Marijuana Business News

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Mon
27
Apr

Washington gov. signs overhaul of medical marijuana market

OLYMPIA, Wash. (AP) — Nearly two decades after voters passed a medical marijuana law that often left police, prosecutors and even patients confused about what was allowed, Gov. Jay Inslee signed a bill Friday attempting to clean up that largely unregulated system and harmonize it with Washington's new market for recreational pot.

Among the law's many provisions, it creates a voluntary registry of patients and, beginning next year, eliminates what have become in some cases large, legally dubious "collective gardens" providing cannabis to thousands of people.

Mon
27
Apr

Growing Pains: Can Seattle Become A Marijuana Tourism Mecca?

When Washington state legalized recreational marijuana use last July, Seattle’s tourism industry saw a new opportunity. Could Seattle become a hub for pot tourism, with eager visitors piling into local hotels and Airbnbs for an opportunity to try some of that famous Pacific Northwest weed? The answer, in a word: yes. But not without a struggle.

Before Seattle could become another Amsterdam, local businesspeople and tourism agencies had to (and still do) deal with some unexpected issues. Building a marijuana tourism mecca, it turns out, isn’t as simple as sparking up a spliff.

So How Does This Legal Recreational Marijuana Thing Work, Anyway?

Mon
27
Apr

Ian Mulgrew: Nothing confusing about marijuana laws

Ottawa is unequivocal in its stance on pot.

A generation after Canada’s first medical cannabis dispensary opened in Vancouver in 1997, city council and police are scrambling to regulate the business as if taken by surprise.

City Manager Penny Ballem says Ottawa has created “greyness and confusion,” sounding incredulous that there is a pot precinct downtown and more cannabis cafés on corners than Tim Hortons.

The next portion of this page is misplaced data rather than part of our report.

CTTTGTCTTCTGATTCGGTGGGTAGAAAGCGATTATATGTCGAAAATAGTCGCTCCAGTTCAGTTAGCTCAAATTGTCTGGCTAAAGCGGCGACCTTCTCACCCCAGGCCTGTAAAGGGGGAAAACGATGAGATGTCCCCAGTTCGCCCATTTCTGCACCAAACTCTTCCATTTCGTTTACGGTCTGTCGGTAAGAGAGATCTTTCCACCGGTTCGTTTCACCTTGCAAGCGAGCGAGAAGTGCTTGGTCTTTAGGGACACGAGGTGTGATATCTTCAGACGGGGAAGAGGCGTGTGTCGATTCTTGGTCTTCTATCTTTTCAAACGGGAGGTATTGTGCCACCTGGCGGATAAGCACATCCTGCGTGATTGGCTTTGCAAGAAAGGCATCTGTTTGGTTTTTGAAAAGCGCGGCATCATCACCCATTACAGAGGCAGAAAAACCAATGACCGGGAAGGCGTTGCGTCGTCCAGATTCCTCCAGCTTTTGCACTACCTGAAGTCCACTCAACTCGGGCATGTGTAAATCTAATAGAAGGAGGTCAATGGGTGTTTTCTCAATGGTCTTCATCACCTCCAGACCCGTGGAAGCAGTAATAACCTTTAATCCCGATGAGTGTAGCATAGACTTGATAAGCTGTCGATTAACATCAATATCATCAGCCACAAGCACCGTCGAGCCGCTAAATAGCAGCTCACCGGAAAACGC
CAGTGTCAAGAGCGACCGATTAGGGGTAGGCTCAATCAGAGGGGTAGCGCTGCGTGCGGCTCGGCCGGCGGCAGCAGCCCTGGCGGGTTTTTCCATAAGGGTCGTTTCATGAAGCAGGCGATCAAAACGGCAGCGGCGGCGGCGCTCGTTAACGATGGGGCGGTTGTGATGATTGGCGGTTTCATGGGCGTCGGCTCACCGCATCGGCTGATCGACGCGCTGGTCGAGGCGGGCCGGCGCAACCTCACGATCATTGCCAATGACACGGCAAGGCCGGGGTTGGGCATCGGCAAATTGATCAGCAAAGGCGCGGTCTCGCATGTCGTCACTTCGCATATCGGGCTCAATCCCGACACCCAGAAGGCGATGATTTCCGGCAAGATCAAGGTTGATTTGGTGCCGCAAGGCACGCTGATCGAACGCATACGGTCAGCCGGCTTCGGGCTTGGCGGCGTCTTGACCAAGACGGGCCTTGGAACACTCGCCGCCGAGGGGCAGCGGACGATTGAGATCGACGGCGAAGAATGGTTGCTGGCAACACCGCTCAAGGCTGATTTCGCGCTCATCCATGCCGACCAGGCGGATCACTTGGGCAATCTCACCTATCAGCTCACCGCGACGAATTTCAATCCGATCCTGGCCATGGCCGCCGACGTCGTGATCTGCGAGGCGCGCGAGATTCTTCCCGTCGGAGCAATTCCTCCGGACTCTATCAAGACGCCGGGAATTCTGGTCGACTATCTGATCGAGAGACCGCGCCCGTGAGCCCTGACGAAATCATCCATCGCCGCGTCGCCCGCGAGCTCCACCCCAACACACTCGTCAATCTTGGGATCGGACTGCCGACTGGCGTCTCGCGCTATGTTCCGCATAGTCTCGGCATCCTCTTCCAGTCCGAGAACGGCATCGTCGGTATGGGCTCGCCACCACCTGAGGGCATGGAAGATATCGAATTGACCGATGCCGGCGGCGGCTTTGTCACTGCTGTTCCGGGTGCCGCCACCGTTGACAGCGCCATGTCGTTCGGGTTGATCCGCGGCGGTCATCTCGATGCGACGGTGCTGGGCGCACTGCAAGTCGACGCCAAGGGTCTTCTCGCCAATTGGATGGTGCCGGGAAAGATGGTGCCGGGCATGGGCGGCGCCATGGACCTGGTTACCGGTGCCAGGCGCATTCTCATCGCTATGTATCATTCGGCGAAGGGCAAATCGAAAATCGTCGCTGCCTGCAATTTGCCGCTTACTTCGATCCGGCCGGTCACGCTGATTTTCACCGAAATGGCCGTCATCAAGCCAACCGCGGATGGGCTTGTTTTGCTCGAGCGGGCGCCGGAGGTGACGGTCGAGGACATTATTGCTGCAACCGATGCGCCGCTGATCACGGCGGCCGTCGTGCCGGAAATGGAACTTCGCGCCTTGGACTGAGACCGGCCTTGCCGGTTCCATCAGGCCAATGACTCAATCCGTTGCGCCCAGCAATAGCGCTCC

Where has she been?

The federal government has never been clearer about the demonized weed and has used the plant to draw a hardline for the fall election between it and Liberal leader Justin Trudeau.

Mon
27
Apr

Green Dragon Marijuana Shop Could Change Hands

The City of Aspen’s local licensing authority will consider its first change of ownership application for a marijuana shop next month. Aspen Public Radio’s Carolyn Sackariason reports.

A Denver man has applied to the city clerk’s office to potentially buy the Green Dragon on the Hyman Avenue Mall. The application says the buyer, Ryan Milligan, plans to invest $7.2 million dollars in the deal. It would be financed by a loan from Andrew Levine, also of Denver.

Getting local approval for a change in ownership is just one step in an arduous process required by the state. Ron Radtke, owner of the Green Dragon, declined to comment on the deal. He also would have to get approval from the state to sell his business.

Mon
27
Apr

Power needs of pot industry raise issues with Energy Dept.

As the state works out rules regulating recreational marijuana in Oregon, the electric power needs of indoor pot operations are raising issues for energy officials.

 

SALEM — As Oregon prepares for legal marijuana July 1, the state’s energy agency is looking for ways to curb electricity use by indoor pot growers.